Up until now, three-dimensional displays were expensive and cumbersome. This has forced three-dimensional designers to wear bulky goggles. Not the worst part of the job, but I can imagine it can get old very fast. With a Looking Glass display, they can see and modify their designs in real time without having to take off and put back on a set of goggles.
The Looking Glass requires a computer to run. Check out their site to see what equipment you need to utilize it.
Unfortunately, for writers, like me, such a device wouldn’t be very helpful.
Creating New Environments
The Looking Glass also works with various haptic devices.
Motion controllers, like Nintendo’s Joy-Con, the Leap Motion controller and others, can connect to The Looking Glass to allow users to interact directly with the designs. This type of virtual reality interaction, seen in the book Ready Player One by Ernest Cline, as well as the movie, are just a step on the journey towards a fully interactive environment.
With Ready Player One, interacting with the Oasis requires the use of goggles, haptic gloves, and omnidirectional treadmills (a much better explanation is in the book). Given the book is set twenty minutes into the future, this isn’t too much of a stretch. I shudder to think of the cost and labor required to install all that equipment in my house.
I think I’ll just wait until a fully-immersive environment is rolled out and ready to go.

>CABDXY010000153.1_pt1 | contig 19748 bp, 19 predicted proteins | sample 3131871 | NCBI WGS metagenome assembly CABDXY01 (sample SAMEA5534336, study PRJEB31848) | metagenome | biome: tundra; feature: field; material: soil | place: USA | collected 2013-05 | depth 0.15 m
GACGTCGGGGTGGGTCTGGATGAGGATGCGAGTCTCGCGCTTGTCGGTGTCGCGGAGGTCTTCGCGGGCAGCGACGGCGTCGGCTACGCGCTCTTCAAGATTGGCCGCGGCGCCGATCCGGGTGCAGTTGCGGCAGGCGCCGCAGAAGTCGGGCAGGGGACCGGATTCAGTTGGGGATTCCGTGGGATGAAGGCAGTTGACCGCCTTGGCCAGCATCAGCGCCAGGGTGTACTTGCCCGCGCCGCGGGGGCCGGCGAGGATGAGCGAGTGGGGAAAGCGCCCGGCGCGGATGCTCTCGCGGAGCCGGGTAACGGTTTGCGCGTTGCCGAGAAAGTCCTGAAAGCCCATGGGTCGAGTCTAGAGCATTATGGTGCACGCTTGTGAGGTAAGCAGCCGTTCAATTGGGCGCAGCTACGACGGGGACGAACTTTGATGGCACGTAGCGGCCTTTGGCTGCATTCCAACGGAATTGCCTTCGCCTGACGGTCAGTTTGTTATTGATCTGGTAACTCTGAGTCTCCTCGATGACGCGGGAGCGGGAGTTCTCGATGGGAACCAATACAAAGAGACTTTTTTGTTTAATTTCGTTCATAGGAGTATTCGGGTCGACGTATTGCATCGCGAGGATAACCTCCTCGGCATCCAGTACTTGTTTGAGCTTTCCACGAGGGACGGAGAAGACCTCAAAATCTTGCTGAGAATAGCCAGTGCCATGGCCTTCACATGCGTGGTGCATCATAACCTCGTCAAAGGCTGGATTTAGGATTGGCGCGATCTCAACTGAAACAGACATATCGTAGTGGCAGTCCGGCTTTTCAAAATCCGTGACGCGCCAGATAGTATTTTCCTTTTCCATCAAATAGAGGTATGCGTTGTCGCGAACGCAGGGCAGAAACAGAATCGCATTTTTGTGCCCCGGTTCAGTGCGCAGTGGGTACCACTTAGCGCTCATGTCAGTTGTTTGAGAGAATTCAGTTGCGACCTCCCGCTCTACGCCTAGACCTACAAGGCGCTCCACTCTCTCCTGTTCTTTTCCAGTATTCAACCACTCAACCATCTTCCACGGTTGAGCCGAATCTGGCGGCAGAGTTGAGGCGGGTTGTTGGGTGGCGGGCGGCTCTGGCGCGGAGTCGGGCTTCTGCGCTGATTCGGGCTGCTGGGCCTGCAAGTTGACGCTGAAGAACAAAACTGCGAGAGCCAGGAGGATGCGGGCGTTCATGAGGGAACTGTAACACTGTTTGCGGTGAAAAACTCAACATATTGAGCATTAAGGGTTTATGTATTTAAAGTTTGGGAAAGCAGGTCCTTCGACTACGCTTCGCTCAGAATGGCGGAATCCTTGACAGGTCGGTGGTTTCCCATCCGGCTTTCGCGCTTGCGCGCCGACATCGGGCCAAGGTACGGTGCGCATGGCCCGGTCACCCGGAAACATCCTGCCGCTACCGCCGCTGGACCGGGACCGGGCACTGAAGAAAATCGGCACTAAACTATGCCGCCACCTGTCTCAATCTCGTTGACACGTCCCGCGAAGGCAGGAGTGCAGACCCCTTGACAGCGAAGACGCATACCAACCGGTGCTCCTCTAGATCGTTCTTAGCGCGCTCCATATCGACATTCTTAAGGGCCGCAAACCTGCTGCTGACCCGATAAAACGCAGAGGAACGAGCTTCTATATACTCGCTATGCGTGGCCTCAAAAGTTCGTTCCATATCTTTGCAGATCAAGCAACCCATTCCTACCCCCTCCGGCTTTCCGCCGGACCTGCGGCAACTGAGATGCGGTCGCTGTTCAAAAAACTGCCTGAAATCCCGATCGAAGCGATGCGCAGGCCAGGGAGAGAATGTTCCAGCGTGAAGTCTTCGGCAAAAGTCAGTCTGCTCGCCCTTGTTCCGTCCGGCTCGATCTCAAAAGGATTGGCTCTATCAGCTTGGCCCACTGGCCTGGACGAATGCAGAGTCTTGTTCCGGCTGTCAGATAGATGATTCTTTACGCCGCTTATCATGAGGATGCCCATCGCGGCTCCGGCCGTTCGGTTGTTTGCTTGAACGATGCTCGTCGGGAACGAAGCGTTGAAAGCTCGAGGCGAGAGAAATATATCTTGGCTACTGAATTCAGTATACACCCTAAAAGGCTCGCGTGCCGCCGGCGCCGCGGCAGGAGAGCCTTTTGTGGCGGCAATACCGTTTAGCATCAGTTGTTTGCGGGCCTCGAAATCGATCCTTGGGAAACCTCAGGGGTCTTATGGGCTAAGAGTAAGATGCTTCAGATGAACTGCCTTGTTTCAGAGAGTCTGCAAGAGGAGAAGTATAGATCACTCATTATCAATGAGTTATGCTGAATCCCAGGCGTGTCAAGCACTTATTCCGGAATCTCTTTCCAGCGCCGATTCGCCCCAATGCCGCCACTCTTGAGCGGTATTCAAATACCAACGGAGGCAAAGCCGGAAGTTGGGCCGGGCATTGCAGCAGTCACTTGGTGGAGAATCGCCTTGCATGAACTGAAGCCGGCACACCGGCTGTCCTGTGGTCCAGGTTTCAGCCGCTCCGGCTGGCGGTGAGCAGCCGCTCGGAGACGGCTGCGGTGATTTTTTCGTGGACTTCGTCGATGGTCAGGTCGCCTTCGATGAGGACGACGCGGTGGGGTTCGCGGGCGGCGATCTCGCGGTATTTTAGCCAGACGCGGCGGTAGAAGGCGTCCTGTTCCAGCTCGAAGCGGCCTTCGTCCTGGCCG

But not The Matrix.
While interesting and certainly a possibility, I’m not keen on jamming a needle into my brain to travel to a digital environment.
Through The Looking Glass
With The Looking Glass Factory launching this new product, the holodeck is closer to becoming a reality.
How soon that reality comes to fruition is still an unknown.
Creating a three-dimensional image on a lenticular lens is one thing. Creating a fully-immersive three-dimensional environment that could possibly kill you– is something entirely different.
Despite the gap between today’s technology and Gene Roddenberry’s vision of the future, we’re slowly closing that gap.
All it takes is for someone to say “I think this would be a cool idea.” After that, someone inevitably says “yeah, let’s make it a reality.”
Until Edgar Rice Burrows and Jules Verne wrote about adventures in space, no one had really thought about leaving the boundaries of the earth. Then more and more people started writing about it and theorizing how it would work. Soon John F. Kennedy is standing in front of the nation and calling for a program to send a man to the moon and back before the end of the decade.
It’s often the dreamers who dream that lay the groundwork for what’s to come. It’s said Roddenberry’s fascination with science-fiction began when someone handed him a copy of Astounding Stories. Had that not happened, there would be no Star Trek, no holodeck, and no Looking Glass Factory trying to make holographic displays.
Find out for yourself by visiting The Looking Glass Factory and Start Trek: Memory Alpha.
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After that, you can boldly go…wherever your imagination takes you.